To be said for the [old journalism...


January 07, 1995

"THE BEST THING to be said for the [old journalism] culture was that, almost inadvertently, it produced something truly first rate, and that was the worldly tradition in American reporting.

"The old system gave American reporters an efficient, unsentimental education in American realities. [A. J.] Liebling in Providence and [H. L.] Mencken in Baltimore, to name only giants, learned rapidly that corruption and collusion and ambiguity were part of the daily run of democratic life.

"But they learned, too, that reforming the system was not always a self-evident consequence of exposing its shortcomings. . .

"Nobody can describe Mencken as 'soft' or 'in the tank,' but his experience made him cautious about judging from a distance what was and was not a sin.

"When Mencken, for all his reputation as a hatchet man, tried to define his credo, he wrote that the man he had come to mistrust most was the one whose 'distinguishing mark is the fact that he always attacks his opponents not only with all arms, but also with snorts and objurgations -- that he is always filled with moral indignation -- that he is incapable of imagining honor in an antagonist, and hence incapable of honor himself.' The kind of man he admired most was one who had 'a serene spirit, a steady freedom from moral indignation, an all-embracing tolerance,' he wrote. 'Such a man is not to be mistaken for one who shirks the hard knocks of life. On the contrary, he is frequently an eager gladiator, vastly enjoying opposition. But when he fights he fights in the manner of gentleman fighting a duel, not in that of a longshoreman cleaning out a waterfront saloon.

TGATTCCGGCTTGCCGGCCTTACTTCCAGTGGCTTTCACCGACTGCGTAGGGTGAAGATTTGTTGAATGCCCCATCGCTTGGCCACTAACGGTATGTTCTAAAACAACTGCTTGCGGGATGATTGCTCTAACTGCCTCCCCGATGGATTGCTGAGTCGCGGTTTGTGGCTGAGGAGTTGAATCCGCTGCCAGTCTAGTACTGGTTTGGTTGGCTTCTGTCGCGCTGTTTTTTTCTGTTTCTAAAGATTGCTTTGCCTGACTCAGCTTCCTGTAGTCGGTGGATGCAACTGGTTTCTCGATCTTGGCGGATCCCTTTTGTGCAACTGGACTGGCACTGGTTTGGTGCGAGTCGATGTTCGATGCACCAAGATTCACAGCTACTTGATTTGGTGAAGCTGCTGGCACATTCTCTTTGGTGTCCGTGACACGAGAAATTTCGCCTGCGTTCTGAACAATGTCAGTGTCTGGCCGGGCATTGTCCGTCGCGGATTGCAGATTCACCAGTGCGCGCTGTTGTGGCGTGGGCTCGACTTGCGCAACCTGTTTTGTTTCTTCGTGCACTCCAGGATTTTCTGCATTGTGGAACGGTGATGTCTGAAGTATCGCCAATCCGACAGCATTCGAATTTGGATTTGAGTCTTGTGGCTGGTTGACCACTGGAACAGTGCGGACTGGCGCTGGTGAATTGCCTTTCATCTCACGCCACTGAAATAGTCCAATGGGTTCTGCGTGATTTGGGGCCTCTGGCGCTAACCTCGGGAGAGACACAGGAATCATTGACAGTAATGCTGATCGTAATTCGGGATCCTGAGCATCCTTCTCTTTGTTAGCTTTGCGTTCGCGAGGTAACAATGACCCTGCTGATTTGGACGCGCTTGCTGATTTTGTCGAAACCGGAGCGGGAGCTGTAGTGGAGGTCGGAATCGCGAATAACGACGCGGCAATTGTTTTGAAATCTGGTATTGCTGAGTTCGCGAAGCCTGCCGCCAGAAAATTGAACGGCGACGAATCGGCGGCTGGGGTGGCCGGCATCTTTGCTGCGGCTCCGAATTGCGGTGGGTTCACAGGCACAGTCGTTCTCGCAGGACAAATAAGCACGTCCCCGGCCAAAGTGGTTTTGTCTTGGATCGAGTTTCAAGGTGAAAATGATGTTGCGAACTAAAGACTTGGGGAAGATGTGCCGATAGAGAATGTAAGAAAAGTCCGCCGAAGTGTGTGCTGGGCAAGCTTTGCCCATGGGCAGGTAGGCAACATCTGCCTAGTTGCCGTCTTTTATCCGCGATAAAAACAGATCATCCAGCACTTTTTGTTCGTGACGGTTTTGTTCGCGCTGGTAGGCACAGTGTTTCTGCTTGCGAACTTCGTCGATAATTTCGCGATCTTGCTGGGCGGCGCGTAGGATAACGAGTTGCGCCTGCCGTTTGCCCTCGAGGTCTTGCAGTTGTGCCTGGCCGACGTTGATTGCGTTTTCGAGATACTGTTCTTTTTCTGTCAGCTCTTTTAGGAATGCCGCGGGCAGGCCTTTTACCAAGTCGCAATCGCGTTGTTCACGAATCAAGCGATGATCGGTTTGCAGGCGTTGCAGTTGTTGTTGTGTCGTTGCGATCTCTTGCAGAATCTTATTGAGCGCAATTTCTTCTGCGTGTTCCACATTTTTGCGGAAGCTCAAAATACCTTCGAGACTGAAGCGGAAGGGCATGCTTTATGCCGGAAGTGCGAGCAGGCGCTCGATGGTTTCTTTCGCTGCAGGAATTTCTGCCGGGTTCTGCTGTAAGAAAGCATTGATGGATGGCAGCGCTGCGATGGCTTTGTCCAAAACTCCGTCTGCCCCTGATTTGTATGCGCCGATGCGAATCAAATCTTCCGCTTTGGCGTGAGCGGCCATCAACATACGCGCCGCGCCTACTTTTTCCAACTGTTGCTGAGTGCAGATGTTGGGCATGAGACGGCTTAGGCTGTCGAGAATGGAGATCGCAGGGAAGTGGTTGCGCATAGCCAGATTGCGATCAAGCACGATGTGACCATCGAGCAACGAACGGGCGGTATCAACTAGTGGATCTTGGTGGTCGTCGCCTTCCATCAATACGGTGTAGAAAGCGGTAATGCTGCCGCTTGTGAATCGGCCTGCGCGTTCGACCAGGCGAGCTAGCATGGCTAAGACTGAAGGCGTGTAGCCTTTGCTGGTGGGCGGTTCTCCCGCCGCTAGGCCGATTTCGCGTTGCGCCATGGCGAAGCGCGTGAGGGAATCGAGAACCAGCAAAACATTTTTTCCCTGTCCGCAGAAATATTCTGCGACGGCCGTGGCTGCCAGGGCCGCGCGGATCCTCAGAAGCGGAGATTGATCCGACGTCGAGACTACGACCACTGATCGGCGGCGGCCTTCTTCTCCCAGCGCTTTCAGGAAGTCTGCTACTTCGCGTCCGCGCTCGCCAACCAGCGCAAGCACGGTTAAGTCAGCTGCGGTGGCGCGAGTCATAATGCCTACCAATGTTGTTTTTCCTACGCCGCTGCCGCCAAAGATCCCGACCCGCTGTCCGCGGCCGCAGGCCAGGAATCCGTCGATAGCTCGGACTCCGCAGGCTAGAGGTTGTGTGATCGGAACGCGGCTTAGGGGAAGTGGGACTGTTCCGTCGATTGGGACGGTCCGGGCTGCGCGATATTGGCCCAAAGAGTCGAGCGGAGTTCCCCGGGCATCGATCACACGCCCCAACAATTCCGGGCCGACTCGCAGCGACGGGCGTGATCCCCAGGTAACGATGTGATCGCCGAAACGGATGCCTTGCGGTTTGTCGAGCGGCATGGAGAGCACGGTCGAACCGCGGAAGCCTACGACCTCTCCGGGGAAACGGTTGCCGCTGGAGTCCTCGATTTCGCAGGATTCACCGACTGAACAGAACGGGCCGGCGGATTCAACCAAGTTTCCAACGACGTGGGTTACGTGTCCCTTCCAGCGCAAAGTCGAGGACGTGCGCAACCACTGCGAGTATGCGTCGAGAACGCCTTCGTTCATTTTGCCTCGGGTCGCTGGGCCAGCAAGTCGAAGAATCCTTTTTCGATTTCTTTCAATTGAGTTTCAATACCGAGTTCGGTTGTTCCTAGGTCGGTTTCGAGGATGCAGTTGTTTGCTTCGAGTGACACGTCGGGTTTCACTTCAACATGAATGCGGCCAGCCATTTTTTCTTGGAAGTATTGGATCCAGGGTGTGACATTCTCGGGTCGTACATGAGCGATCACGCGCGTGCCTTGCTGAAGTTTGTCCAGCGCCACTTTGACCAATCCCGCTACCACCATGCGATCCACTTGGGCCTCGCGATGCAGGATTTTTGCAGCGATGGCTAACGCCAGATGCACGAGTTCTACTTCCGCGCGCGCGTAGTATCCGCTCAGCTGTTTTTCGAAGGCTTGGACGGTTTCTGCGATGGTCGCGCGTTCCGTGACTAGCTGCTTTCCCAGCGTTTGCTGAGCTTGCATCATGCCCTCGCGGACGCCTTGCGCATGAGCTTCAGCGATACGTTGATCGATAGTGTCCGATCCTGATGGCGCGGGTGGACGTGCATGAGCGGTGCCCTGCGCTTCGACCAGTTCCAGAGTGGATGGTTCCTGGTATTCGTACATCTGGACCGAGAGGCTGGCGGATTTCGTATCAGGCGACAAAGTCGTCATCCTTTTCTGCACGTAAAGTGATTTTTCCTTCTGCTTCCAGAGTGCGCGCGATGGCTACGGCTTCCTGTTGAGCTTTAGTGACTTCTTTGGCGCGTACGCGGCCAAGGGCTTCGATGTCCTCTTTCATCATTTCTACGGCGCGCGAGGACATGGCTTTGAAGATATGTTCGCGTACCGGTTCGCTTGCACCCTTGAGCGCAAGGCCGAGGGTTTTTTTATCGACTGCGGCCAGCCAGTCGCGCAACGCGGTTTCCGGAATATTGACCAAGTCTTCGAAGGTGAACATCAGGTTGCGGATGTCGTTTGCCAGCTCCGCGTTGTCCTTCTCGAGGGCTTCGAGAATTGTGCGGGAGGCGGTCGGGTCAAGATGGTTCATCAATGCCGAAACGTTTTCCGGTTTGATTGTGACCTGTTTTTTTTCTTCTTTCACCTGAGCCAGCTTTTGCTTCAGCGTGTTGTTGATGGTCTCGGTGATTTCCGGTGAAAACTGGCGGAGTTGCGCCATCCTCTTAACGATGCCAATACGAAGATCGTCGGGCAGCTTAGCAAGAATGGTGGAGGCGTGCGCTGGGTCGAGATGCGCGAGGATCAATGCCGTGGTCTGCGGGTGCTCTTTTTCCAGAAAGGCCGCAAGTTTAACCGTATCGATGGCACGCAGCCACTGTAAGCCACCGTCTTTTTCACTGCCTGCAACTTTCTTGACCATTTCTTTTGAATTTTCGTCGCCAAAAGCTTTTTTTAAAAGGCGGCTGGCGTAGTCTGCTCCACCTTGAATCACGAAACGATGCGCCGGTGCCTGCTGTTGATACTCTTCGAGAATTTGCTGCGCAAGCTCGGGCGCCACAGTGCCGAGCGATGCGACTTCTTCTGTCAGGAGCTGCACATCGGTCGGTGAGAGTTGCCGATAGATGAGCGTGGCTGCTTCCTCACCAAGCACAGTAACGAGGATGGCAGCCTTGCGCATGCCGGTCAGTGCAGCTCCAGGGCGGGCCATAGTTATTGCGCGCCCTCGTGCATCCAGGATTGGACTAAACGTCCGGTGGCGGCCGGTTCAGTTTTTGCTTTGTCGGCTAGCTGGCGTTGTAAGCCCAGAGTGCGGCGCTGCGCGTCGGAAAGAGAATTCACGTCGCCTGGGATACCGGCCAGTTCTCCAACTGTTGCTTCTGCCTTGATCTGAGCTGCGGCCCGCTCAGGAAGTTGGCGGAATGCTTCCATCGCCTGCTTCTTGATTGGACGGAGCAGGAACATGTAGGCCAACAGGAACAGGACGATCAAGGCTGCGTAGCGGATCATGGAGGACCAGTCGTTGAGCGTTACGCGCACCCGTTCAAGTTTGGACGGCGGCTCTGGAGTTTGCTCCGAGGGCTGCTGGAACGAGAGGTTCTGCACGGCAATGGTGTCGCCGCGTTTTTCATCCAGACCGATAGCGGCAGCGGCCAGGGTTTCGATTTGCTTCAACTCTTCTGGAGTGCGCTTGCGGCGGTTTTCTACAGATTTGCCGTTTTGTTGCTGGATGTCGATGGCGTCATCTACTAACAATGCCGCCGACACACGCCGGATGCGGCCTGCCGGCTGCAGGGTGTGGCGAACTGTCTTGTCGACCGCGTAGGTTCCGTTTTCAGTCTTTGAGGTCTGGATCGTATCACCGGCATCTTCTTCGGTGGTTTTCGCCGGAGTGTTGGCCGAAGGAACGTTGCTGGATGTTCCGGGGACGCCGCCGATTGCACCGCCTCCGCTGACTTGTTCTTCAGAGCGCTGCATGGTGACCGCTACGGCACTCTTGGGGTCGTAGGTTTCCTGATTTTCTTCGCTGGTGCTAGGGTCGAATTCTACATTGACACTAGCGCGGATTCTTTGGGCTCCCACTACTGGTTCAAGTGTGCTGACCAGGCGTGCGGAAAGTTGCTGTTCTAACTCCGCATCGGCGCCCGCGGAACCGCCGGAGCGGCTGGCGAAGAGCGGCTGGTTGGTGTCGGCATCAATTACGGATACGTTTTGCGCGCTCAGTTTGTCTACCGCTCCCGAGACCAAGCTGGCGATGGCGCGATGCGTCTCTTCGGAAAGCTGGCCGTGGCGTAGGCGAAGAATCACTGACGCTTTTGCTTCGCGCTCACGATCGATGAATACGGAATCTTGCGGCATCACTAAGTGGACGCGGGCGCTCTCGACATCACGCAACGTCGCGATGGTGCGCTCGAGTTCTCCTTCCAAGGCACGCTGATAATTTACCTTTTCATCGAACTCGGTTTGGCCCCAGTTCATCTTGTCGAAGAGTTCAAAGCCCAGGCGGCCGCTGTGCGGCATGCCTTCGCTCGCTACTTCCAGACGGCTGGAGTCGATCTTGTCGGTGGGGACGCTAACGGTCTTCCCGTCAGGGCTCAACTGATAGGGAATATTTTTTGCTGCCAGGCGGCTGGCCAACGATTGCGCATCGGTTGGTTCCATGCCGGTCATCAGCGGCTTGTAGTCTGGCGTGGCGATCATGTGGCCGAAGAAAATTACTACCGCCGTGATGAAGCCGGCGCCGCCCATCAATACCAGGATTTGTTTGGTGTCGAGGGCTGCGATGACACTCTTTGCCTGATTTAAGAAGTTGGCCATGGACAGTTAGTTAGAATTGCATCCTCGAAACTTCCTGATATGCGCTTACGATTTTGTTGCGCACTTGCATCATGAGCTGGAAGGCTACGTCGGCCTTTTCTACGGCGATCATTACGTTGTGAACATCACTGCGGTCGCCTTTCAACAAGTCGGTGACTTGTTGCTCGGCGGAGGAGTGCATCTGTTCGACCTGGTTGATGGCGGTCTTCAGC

" 'That is to say, he carefully guards his amour prope by assuming that his opponent is as decent a man as he is, and just as honest -- and perhaps, after all, right.'

"The old, worldly tradition in American newspapering now belongs almost exclusively to diehards like Murray Kempton, whose sometimes deliberately perverse judgments -- that a gangster can display more honor than a mayor of New York, or that Richard Nixon had more character than Bill Clinton -- often feel like a kind of final Flamboyant Gothic flourish placed by the one remaining craftsman on the peaked roof of the old church." -- Adam Gopnik in the Dec. 12 New Yorker.

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"MENCKEN despised people." -- Rubric in Newt Gingrich's college lecture outline.

* * *

"In Mencken, Gingrich can see only a misanthrope, a hater, and is blind to Mencken's wit, his capacity to puncture a fraud in a phrase. Which stands to reason. Mencken would have seen through Gingrich's intellectual vanities and self-inflated crusades, and sliced him up like a Sunday ham. Gingrich has probably read enough Mencken to know that."-- David Remnick in the Dec. New Yorker.

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